Shepherd’s Fire exists to proclaim the unsearchable riches of Christ through mass communications for the teaching ministry of Bible expositor David Harrell, with a special emphasis in encouraging and strengthening pastors and church leaders.

The Bitter Sweet Scroll

Revelation 10:1-11
Dr. David Harrell | Bio
June, 21 2009

The Bitter Sweet Scroll Revelation 10:1-11

Description

After discussing the importance of applying a consistent hermeneutic to the prophetic literature, an overview of the big picture of Bible prophecy is given with a special emphasis on being rapture ready. This is then a prelude to examining the magnificent angel, the forbidden message, the solemn vow, and the bitter sweet scroll found in Revelation chapter 10.

The Bitter Sweet Scroll

Each transcript is a rough approximation of the message preached and may occasionally misstate certain portions of the sermon and even misspell certain words. It should in no way be considered an edited document ready for print. Moreover, as in any transcription of the spoken word, the full intention and passion of the speaker cannot be fully captured and will in no way reflect the same style of a written document.

Will you take your Bibles and turn with me this morning to Revelation chapter 10?  We return once again to our verse by verse expositional study of this incredible book, the Apokalypsis Iesou Cristou, the unveiling of Jesus Christ.  And we find ourselves this morning in chapter 10.  Let me read this brief chapter to you.

And I saw another strong angel coming down out of heaven, clothed with a cloud; and the rainbow was upon his head, and his face was like the sun, and his feet like pillars of fire; and he had in his hand a little book which was open. And he placed his right foot on the sea and his left on the land; and he cried out with a loud voice, as when a lion roars; and when he had cried out, the seven peals of thunder uttered their voices.  And when the seven peals of thunder had spoken, I was about to write; and I heard a voice from heaven saying, "Seal up the things which the seven peals of thunder have spoken, and do not write them."

And the angel whom I saw standing on the sea and on the land lifted up his right hand to heaven, and swore by Him who lives forever and ever, WHO CREATED HEAVEN AND THE THINGS IN IT, AND THE EARTH AND THE THINGS IN IT, AND THE SEA AND THE THINGS IN IT, that there shall be delay no longer, but in the days of the voice of the seventh angel, when he is about to sound, then the mystery of God is finished, as He preached to His servants the prophets.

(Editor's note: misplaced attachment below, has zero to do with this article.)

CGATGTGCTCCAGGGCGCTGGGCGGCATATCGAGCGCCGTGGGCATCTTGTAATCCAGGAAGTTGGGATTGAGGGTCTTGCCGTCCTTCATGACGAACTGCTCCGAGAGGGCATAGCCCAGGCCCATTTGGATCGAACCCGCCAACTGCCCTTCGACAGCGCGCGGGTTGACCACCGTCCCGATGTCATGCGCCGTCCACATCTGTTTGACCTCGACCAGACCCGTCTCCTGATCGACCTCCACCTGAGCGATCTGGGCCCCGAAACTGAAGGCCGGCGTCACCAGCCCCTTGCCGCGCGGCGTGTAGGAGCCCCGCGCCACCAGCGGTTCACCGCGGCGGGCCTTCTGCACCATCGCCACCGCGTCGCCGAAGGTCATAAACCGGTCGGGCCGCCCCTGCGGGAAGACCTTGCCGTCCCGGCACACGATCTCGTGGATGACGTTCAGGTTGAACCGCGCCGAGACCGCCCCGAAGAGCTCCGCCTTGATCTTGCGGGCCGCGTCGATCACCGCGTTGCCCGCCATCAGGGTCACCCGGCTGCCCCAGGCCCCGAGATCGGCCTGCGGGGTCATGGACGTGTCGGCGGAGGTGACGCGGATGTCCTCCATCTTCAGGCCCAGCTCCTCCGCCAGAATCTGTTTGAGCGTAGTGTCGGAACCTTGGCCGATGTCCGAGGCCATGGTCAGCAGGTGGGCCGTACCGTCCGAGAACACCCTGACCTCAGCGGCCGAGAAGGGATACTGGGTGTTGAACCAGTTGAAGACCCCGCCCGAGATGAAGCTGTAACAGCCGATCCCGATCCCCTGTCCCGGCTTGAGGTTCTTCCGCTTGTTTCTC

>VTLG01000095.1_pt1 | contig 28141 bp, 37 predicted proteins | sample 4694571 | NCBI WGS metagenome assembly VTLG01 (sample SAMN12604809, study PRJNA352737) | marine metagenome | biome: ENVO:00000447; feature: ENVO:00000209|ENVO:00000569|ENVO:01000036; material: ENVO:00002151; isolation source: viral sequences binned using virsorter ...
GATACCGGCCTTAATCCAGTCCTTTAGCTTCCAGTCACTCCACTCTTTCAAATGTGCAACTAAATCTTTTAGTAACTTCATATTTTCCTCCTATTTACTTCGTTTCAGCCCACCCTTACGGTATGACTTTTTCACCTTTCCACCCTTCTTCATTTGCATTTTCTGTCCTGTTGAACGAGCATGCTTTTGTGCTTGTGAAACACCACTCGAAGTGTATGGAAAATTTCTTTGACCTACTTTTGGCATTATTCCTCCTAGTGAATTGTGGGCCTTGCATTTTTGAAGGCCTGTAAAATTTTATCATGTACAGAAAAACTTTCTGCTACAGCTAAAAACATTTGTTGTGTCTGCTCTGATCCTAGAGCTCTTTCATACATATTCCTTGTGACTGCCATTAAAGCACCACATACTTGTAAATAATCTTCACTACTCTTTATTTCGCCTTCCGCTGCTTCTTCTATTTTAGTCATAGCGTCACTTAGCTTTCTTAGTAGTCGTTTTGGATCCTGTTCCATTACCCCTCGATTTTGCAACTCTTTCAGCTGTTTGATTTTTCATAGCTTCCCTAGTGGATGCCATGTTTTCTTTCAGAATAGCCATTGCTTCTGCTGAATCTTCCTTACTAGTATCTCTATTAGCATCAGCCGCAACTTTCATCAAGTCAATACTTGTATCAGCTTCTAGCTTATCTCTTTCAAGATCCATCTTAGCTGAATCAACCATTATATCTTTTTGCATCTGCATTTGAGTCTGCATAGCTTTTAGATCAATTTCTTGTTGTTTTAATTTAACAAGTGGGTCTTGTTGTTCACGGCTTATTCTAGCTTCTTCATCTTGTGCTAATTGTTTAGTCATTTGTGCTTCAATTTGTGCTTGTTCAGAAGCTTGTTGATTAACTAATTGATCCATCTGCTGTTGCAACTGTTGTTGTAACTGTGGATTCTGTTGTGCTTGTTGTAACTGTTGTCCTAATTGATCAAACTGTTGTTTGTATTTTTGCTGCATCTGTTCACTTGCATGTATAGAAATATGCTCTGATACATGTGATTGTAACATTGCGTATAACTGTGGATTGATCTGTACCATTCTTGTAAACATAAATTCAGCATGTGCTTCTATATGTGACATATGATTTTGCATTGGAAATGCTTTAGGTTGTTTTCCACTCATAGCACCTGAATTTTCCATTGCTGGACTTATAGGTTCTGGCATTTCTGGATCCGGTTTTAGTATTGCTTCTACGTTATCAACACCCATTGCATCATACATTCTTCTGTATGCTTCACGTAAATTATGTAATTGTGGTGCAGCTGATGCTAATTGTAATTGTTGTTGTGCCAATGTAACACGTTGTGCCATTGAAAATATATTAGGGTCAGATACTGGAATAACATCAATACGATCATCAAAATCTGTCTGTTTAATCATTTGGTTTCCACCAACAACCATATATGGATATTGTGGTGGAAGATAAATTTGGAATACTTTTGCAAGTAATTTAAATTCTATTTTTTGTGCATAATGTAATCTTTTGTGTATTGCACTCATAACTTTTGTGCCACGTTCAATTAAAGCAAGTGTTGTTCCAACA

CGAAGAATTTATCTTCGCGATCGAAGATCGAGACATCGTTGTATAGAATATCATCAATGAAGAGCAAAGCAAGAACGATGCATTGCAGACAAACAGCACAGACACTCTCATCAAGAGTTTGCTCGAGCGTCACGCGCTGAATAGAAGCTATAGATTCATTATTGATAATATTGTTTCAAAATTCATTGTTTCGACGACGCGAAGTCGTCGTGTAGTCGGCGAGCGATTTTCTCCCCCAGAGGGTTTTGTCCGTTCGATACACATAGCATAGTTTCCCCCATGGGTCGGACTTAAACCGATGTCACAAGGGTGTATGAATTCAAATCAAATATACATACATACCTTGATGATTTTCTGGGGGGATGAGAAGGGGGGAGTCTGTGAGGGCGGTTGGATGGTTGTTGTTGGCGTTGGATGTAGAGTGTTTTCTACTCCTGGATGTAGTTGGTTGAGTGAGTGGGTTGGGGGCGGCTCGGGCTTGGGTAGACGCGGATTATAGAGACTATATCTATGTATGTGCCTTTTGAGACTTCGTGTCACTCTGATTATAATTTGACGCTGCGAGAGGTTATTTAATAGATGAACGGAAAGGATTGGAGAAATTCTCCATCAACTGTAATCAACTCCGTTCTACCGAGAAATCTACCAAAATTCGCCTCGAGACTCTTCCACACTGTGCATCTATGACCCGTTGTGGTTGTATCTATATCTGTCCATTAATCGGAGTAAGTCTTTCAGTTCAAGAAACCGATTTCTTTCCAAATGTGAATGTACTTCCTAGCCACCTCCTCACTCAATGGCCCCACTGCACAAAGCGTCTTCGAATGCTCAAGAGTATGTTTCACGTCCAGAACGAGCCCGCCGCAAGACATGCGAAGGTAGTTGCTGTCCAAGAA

And the voice which I heard from heaven, I heard again speaking with me, and saying, "Go, take the book which is open in the hand of the angel who stands on the sea and on the land." 

And I went to the angel, telling him to give me the little book. And he said to me, "Take it, and eat it; and it will make your stomach bitter, but in your mouth it will be sweet as honey."  

And I took the little book out of the angel’s hand and ate it, and it was in my mouth sweet as honey; and when I had eaten it, my stomach was made bitter.  And they said to me, "You must prophesy again concerning many peoples and nations and tongues and kings."1

Sadly, many people assume that Bible prophecy is so mysterious, so esoteric that it cannot be understood. And, of course, such a charge assumes that God is a poor communicator.  But remember that Scripture is defined revelation. It unveils. It discloses. It reveals truth. And it was written by an omniscient Creator who knows precisely the intellectual abilities of his creation. 

The reason so many people think Bible prophecy is incomprehensible is because they have made it so. Rather than recognizing the fact that God is as clear about the future as he is about the past and the present, many go to enormous lengths to avoid the normal meaning of Scripture, to look into the Old Testament and other passages to help explain the present passage and, in so doing, they impose upon the prophetic literature all manner of ridiculous and fanciful meanings that do make it incomprehensible. 

Sadly, all of a sudden things like Israel becomes the Church, and all of a sudden the Lord’s Olivet Discourse in Matthew 24 and 25 and Mark 13 and Luke 21 as well as the entire book of Revelation is spiritualized to a point where all of it had to do with what happened in AD 70 and on it goes.

But, beloved, there are 333 prophecies in the Old Testament concerning the coming of the Messiah, the Deliverer, and 100 of those prophecies were fulfilled literally at his first advent.  So don’t you think the rest of them will also be fulfilled literally?  We must understand that foundational to interpreting any passage of Scripture, including the prophetic literature, we must ask a very simple question, and that is:  How would the original hearers have understood these truths?  Remember, that these were written to common, ordinary people like you, like me.  Most of the disciples were uneducated fishermen. They were not erudite theologians. But because of his amazing love, God has given us his infallible record, the record of his Word, a straightforward message of his redeeming grace.